That’s why phones were initially more widespread than fax machines. It’s also the reason so many people are under the impression that phones came first.
Since fax machines reached the market before telephones, they naturally made their way into the world of business communications before their voice-relaying counterparts. Still, they weren’t really the most popular of the two technologies. As mentioned, the first fax machines were incredibly expensive and not nearly as advanced as today’s versions.
Because of that, only a few businesses could afford to implement them during the early years. Those that could certainly gained an advantage over their competitors, though. That’s especially true for those that took advantage of the technology before phone lines were available for installation.
We’ve all come to expect instant gratification these days whether we’re sending a fax or looking for a local plumber to fix the sink. For the most part, modern technology delivers on that demand. That wasn’t always the case, though.
At present, sending a fax generally takes less than two seconds from start to finish. In the beginning, the process took about six minutes whether the fax was going across the street or across the globe. By the 1970s, the time frame had been cut in half.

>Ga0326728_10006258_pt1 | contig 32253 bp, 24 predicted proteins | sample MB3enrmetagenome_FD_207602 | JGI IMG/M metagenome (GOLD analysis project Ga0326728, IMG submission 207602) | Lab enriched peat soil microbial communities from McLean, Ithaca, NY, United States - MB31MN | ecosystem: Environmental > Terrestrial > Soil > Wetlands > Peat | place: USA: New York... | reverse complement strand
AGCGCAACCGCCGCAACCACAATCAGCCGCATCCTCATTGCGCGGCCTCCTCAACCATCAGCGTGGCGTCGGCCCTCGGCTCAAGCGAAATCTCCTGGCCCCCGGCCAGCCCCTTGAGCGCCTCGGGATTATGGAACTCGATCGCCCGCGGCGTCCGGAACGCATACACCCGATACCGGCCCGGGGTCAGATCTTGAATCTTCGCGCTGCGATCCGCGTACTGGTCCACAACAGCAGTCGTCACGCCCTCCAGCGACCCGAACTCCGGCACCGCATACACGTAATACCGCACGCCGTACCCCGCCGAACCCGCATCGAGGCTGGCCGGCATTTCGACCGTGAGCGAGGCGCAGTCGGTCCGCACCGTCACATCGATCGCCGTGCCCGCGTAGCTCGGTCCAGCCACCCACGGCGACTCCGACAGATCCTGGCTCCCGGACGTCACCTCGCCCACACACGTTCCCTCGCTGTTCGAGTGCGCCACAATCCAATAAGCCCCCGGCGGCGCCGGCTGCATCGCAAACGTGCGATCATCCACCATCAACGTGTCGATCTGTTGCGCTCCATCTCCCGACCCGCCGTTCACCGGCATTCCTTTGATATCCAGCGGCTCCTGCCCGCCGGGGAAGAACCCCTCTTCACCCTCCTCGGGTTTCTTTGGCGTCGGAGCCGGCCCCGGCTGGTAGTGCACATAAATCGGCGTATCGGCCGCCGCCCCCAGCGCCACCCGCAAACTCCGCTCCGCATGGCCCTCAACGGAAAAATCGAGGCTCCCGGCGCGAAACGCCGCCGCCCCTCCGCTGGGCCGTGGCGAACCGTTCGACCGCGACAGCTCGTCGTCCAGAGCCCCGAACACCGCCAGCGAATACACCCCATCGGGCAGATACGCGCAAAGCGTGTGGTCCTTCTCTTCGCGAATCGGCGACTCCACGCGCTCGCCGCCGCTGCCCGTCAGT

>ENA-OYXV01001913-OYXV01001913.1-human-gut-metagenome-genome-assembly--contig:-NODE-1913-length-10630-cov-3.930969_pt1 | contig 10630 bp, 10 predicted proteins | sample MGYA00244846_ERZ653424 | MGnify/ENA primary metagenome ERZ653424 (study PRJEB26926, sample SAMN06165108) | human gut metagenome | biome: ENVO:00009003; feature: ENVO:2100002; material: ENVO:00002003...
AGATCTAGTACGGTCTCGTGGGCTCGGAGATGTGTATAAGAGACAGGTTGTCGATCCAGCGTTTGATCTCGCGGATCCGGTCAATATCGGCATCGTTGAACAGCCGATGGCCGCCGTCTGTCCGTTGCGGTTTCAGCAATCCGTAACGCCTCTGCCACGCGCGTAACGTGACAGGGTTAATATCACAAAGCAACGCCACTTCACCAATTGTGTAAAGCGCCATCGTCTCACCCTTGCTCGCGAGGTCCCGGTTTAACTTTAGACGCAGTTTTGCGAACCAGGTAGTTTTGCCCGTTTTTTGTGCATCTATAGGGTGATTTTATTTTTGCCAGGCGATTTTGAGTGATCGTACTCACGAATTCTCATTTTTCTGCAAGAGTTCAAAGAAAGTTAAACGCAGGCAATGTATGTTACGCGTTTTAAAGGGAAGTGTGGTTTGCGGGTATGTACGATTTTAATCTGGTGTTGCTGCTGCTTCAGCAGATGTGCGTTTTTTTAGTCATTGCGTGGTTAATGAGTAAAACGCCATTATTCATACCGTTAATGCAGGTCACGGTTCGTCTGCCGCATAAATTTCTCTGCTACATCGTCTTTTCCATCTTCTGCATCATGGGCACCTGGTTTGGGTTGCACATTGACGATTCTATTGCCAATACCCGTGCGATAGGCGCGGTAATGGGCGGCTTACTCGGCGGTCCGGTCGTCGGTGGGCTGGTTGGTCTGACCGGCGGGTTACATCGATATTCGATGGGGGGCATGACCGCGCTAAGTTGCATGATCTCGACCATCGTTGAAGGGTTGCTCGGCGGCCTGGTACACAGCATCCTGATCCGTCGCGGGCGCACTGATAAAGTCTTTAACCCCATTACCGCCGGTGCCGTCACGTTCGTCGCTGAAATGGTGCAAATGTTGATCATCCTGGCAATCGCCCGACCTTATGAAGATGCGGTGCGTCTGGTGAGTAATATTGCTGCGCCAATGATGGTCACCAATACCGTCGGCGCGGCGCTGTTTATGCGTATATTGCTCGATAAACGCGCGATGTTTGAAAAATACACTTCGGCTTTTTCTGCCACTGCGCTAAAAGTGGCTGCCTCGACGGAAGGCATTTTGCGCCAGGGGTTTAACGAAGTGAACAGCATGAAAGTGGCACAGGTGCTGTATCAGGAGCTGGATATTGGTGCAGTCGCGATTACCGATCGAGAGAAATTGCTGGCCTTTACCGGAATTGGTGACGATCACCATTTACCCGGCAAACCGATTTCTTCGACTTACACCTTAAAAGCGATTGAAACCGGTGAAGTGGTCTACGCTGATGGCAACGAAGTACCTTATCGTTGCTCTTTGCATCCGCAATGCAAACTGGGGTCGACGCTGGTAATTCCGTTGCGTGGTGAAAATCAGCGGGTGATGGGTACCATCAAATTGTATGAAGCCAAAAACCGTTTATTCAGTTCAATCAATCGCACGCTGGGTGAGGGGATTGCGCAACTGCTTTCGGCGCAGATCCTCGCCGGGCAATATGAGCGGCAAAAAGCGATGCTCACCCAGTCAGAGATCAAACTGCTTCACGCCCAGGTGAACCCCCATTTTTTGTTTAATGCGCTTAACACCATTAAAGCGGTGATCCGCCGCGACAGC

Even then, it left quite a few people drumming their fingers and tapping their feet while waiting for a fax to go through. If equipment failure or a power outage happened to take place in the midst of transmission, it was a virtual disaster. Today’s fast faxing leaves much less room for problems like that to happen or cause serious issues when sending a fax.
Signing documents electronically through digital fax has become the norm these days. This practice allows multiple people to sign contracts and other types of paperwork without having to convene in a single location or spend months sending the necessary documents from one party to another via snail mail. Contrary to popular belief, though, this isn’t a new development.
Back in 1888, electrical engineer and inventor, Elisha Gray created a version of the fax machine that could scan and transmit signatures. Known as the TelAutograph, it allowed people to sign documents and run those documents through the machine to transmit them to other parties.